Offering a Fruit Share
Fruit shares are the most common additional product that CSAs in NYC distribute other than vegetable shares. Fruit shares are structured similarly to vegetable shares: members pay up front for a weekly or biweekly share of fruit. The type of fruit offered in the share varies over the season. Some CSAs arrange their fruit through the fruit farmer directly, but the majority of groups order through the vegetable farmer who works with neighboring fruit farmer(s).
It is important for CSA groups and members to understand the challenges of growing fruit organically in the Northeast, particularly tree fruit such as peaches and apples. As a result of these challenges, none of the tree fruit offered in CSA shares in New York City is organic, but strategies such as Integrated Pest Management (IPM) are used. See below for more information on IPM practices. Talk with your farmer about how the fruit in your area was grown. The following are some guidelines for CSA groups who are interested in receiving fruit at their CSA.
Offering a Fruit Share
Fruit shares are similar to a vegetable share, but with fewer items delivered each week.
Size of the Share:
Farmers tend to deliver 2-4 different types of fruit (a seven-pound maximum) each week. Early in the season, shares will be smaller due to the high value of fruit available at that time, such as berries or cherries.
Length of the Season:
Depending on what is locally available, farmers have delivered fruit shares that range from 20-24 weeks. The season for the fruit share can be shorter than the vegetable share’s delivery. Many groups have found that members prefer a shorter season rather than receiving too many weeks of apples at the end of the season.
Like all additional products, a full share of fruit is delivered weekly while a half share, if offered, is either delivered every other week or delivered as half of a portion every week. It is important to have an organized system of keeping track of fruit shares. Core group members should make sure volunteers have the correct week's member list so they can assure members receive their share on the right week.
What Products Are Included:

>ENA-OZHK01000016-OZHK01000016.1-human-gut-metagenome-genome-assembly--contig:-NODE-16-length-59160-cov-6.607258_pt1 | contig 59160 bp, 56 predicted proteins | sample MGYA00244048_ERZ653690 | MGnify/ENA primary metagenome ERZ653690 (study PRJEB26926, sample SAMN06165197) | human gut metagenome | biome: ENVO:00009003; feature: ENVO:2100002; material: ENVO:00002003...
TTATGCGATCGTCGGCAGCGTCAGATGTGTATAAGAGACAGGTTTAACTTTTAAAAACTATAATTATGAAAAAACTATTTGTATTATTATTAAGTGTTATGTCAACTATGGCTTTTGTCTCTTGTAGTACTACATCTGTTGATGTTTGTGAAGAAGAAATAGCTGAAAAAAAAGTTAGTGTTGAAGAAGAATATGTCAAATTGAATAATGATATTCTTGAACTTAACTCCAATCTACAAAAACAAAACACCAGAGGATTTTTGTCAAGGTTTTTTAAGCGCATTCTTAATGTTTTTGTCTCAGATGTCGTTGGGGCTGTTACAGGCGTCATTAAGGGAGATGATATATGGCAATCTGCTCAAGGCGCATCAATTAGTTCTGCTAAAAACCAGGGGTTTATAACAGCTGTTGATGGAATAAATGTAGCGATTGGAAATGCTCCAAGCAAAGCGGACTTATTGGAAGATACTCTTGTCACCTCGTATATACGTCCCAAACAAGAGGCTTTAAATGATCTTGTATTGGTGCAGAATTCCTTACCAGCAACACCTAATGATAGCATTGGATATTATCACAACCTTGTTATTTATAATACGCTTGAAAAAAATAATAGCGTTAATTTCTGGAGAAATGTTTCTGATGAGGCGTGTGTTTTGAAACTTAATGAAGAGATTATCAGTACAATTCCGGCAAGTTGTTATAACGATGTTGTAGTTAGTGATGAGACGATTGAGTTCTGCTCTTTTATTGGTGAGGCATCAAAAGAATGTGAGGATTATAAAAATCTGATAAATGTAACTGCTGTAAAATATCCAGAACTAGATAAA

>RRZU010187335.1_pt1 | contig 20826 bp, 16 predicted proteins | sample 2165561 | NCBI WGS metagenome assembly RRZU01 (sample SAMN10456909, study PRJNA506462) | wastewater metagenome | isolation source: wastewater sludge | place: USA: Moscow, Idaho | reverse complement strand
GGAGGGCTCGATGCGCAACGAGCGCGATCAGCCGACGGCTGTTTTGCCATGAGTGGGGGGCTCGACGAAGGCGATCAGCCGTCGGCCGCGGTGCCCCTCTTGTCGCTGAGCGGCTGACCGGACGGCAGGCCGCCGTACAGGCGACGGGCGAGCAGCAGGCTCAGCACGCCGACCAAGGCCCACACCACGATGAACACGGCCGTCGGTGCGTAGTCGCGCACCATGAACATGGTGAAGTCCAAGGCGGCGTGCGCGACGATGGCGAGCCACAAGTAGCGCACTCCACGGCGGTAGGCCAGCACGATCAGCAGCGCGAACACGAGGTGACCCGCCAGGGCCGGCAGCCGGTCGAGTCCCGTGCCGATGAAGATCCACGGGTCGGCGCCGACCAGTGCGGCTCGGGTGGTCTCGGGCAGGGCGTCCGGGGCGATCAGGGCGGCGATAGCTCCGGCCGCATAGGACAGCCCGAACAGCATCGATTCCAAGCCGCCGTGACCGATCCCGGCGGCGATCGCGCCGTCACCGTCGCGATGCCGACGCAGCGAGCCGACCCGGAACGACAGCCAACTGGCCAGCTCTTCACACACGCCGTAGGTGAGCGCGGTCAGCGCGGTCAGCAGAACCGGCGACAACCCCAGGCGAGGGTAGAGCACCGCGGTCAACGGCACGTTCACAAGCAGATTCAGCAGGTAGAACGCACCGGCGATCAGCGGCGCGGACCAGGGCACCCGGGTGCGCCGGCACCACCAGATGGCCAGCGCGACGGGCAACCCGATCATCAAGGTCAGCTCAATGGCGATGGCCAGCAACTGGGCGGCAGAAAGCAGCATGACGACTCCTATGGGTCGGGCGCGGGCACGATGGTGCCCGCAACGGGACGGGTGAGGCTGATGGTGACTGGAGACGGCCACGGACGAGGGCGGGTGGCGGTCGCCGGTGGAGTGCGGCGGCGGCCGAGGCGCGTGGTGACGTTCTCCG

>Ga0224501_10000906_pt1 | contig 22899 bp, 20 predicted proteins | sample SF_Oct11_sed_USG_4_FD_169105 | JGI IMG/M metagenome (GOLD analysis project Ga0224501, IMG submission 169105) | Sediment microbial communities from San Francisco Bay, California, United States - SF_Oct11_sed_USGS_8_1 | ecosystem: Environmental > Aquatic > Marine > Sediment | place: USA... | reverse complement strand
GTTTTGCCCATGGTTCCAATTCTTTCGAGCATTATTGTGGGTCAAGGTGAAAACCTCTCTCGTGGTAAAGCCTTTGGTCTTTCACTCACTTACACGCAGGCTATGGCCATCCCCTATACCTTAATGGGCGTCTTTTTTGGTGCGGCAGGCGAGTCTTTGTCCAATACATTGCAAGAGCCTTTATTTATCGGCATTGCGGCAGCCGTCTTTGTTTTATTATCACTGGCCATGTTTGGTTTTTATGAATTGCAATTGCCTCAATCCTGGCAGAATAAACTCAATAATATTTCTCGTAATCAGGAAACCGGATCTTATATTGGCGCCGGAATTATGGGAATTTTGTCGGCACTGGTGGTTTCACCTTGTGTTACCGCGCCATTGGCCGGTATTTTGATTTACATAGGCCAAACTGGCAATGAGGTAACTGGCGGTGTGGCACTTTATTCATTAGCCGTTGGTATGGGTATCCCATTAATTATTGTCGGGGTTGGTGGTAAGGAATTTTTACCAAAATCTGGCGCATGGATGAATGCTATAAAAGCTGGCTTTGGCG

The following is a list of fruits that some farms include in a fruit share.
Included are harvest dates for fruits in New York State according to the Department of Agriculture and Markets. This will vary depending on your farmer's growing zone , but can be used as a rough guideline. Remember, not all products will be available from every farm:
Cherries, sweet: mid-June – July
Cherries, sour: July
Raspberries: July, September – October
Apricots: July – August
Peaches: mid-July – September
Blueberries: mid-July – October
Apples: mid July – mid-June (fresh from the tree: mid-July – October)
Blackberries: end of July - August
Melons: August – September
Plums: mid August - September
Grapes: mid August – October
Pears: mid August – October
Where the product comes from:
Fruit is either provided by the vegetable farmer, or sourced by a neighboring fruit farmer(s) through the vegetable farmer. The vegetable farmer can work with any number of neighboring farms to source products for the CSA, but ideally members would know which farms have provided fruit for their shares. In the case that the vegetable farmer is not interested in coordinating a fruit share, the community group can work directly with a fruit farmer to receive a fruit share for their CSA.
How It Is Packaged:
Usually, fruit will be delivered in bulk to the CSA and members put together their own shares at distribution. Some farms will pre-bag their fruit shares.
Weather conditions in the Northeast make growing tree fruit organically in large quantities near impossible. Though local fruit growers are not certified organic, most small, local farmers will follow good growing practices because avoiding the use of pesticides means preserving their farm land and protecting their own family from toxic materials. The following are two ways CSA farmers can grow their fruit in the North East:
Integrated Pest Management
To ensure safe growing practices, farmers use a method called Integrated Pest Management (IPM). This method is an environmentally sensitive approach to growing fruit that reduces or eliminates the use of pesticides, while at the same time managing pest populations at an acceptable level. Potential pests that may endanger the fruit are first analyzed; strategies are then decided on the best way to deter these pests from the crop. Strategies of IPM include using mechanical trapping devices, natural predators (e.g., insects that eat other insects), insect growth regulators, and mating disruption substances (pheromones). Though IPM has no public certification, a farm’s IPM program is closely monitored by an agricultural institution, such as Cornell Cooperative Extension, to ensure the most strategic and least toxic methods are being used. Many times, however, farms will not become IPM certified because the cost of certification is expensive.
On occasion, farmers will use the term “Low Spray” when speaking about growing their fruit in the Northeast. This term has a loose definition. Some farmers use this term to casually speak about IPM to their customers. However, the term “Low Spray” can also refer to when growers use a minimum amount of pesticides. The amount being used and the type of pesticide varies depending on the farmer, there are no guidelines or restrictions with the term “Low Spray”. It is best to ask your farmer to further explain their growing practices.